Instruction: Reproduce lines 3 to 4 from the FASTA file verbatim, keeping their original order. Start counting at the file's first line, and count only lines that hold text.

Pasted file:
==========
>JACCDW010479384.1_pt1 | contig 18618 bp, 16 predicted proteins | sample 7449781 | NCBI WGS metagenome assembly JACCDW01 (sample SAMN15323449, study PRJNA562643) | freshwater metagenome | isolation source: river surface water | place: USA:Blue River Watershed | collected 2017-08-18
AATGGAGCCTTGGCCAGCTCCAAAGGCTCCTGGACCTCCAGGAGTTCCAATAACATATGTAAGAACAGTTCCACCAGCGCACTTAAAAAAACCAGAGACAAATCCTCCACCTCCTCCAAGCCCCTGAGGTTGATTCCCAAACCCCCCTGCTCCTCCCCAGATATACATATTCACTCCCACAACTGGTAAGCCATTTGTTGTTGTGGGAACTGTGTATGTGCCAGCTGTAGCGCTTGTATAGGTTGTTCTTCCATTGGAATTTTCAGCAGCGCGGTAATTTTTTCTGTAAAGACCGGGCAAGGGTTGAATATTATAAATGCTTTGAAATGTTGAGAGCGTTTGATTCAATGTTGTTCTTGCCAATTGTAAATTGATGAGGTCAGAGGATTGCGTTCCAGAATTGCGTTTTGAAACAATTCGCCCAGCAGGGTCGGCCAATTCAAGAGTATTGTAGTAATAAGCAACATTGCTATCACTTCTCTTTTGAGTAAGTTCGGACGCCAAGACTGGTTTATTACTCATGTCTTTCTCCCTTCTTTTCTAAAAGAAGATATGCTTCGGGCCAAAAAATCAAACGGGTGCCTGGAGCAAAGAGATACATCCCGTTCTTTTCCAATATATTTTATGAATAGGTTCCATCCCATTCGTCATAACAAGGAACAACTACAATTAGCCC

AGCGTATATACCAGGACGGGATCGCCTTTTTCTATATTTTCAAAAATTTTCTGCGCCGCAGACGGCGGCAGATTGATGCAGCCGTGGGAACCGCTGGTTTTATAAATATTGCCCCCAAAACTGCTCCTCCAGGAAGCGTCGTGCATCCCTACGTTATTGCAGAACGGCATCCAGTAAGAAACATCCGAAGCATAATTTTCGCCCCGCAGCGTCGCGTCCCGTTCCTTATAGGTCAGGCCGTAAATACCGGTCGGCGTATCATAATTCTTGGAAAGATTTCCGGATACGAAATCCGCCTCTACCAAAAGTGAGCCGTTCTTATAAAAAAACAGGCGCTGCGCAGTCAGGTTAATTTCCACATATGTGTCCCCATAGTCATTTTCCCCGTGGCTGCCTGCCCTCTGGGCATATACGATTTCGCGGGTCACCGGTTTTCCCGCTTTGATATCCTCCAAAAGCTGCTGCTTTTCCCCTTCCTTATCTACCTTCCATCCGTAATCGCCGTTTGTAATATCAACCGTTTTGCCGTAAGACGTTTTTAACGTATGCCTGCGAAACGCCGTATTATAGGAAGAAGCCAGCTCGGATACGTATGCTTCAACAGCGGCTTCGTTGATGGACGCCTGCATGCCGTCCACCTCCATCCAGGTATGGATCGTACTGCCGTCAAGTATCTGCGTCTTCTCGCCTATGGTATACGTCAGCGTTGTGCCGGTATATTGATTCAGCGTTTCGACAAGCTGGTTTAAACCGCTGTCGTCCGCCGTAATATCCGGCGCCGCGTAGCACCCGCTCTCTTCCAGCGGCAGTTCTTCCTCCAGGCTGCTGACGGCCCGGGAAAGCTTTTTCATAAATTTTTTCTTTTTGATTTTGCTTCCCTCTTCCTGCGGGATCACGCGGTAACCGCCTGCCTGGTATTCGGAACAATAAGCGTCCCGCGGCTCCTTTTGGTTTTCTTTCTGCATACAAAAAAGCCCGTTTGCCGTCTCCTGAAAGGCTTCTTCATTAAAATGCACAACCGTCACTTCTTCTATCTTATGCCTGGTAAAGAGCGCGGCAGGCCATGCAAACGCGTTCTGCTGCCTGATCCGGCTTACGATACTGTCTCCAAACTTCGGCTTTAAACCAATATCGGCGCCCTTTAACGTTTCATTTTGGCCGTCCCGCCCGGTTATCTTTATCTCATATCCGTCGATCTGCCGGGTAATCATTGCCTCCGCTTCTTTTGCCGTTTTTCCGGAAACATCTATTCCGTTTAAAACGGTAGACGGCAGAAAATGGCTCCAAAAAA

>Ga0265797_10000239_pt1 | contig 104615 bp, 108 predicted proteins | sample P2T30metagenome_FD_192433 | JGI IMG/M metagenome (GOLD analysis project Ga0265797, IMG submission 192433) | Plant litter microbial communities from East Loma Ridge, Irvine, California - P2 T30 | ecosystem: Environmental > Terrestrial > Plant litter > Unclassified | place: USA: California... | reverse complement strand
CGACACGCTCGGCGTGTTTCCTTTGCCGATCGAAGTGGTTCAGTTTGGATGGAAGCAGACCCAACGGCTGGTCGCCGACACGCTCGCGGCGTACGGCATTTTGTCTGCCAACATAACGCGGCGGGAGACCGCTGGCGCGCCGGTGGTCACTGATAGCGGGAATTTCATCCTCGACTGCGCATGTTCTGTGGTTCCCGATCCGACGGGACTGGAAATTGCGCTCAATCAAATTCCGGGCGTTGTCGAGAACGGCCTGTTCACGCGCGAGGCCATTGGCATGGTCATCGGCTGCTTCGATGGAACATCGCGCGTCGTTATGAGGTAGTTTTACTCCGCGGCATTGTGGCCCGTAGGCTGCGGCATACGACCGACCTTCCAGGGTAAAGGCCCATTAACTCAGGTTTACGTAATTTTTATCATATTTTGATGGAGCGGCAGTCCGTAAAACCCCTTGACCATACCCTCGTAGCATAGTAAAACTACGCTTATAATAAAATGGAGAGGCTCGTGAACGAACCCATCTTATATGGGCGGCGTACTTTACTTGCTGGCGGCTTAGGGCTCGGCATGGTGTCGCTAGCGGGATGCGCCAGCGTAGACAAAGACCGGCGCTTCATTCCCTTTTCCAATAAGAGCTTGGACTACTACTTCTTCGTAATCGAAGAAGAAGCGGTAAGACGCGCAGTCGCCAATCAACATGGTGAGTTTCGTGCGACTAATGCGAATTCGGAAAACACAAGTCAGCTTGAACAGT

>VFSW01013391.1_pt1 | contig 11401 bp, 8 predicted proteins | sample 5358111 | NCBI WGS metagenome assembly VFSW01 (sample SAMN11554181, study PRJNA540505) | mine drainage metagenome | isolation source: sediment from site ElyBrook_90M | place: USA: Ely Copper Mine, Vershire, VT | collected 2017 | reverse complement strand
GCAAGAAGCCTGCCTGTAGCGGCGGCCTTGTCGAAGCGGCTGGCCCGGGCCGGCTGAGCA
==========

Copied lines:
AGCGTATATACCAGGACGGGATCGCCTTTTTCTATATTTTCAAAAATTTTCTGCGCCGCAGACGGCGGCAGATTGATGCAGCCGTGGGAACCGCTGGTTTTATAAATATTGCCCCCAAAACTGCTCCTCCAGGAAGCGTCGTGCATCCCTACGTTATTGCAGAACGGCATCCAGTAAGAAACATCCGAAGCATAATTTTCGCCCCGCAGCGTCGCGTCCCGTTCCTTATAGGTCAGGCCGTAAATACCGGTCGGCGTATCATAATTCTTGGAAAGATTTCCGGATACGAAATCCGCCTCTACCAAAAGTGAGCCGTTCTTATAAAAAAACAGGCGCTGCGCAGTCAGGTTAATTTCCACATATGTGTCCCCATAGTCATTTTCCCCGTGGCTGCCTGCCCTCTGGGCATATACGATTTCGCGGGTCACCGGTTTTCCCGCTTTGATATCCTCCAAAAGCTGCTGCTTTTCCCCTTCCTTATCTACCTTCCATCCGTAATCGCCGTTTGTAATATCAACCGTTTTGCCGTAAGACGTTTTTAACGTATGCCTGCGAAACGCCGTATTATAGGAAGAAGCCAGCTCGGATACGTATGCTTCAACAGCGGCTTCGTTGATGGACGCCTGCATGCCGTCCACCTCCATCCAGGTATGGATCGTACTGCCGTCAAGTATCTGCGTCTTCTCGCCTATGGTATACGTCAGCGTTGTGCCGGTATATTGATTCAGCGTTTCGACAAGCTGGTTTAAACCGCTGTCGTCCGCCGTAATATCCGGCGCCGCGTAGCACCCGCTCTCTTCCAGCGGCAGTTCTTCCTCCAGGCTGCTGACGGCCCGGGAAAGCTTTTTCATAAATTTTTTCTTTTTGATTTTGCTTCCCTCTTCCTGCGGGATCACGCGGTAACCGCCTGCCTGGTATTCGGAACAATAAGCGTCCCGCGGCTCCTTTTGGTTTTCTTTCTGCATACAAAAAAGCCCGTTTGCCGTCTCCTGAAAGGCTTCTTCATTAAAATGCACAACCGTCACTTCTTCTATCTTATGCCTGGTAAAGAGCGCGGCAGGCCATGCAAACGCGTTCTGCTGCCTGATCCGGCTTACGATACTGTCTCCAAACTTCGGCTTTAAACCAATATCGGCGCCCTTTAACGTTTCATTTTGGCCGTCCCGCCCGGTTATCTTTATCTCATATCCGTCGATCTGCCGGGTAATCATTGCCTCCGCTTCTTTTGCCGTTTTTCCGGAAACATCTATTCCGTTTAAAACGGTAGACGGCAGAAAATGGCTCCAAAAAA

>Ga0265797_10000239_pt1 | contig 104615 bp, 108 predicted proteins | sample P2T30metagenome_FD_192433 | JGI IMG/M metagenome (GOLD analysis project Ga0265797, IMG submission 192433) | Plant litter microbial communities from East Loma Ridge, Irvine, California - P2 T30 | ecosystem: Environmental > Terrestrial > Plant litter > Unclassified | place: USA: California... | reverse complement strand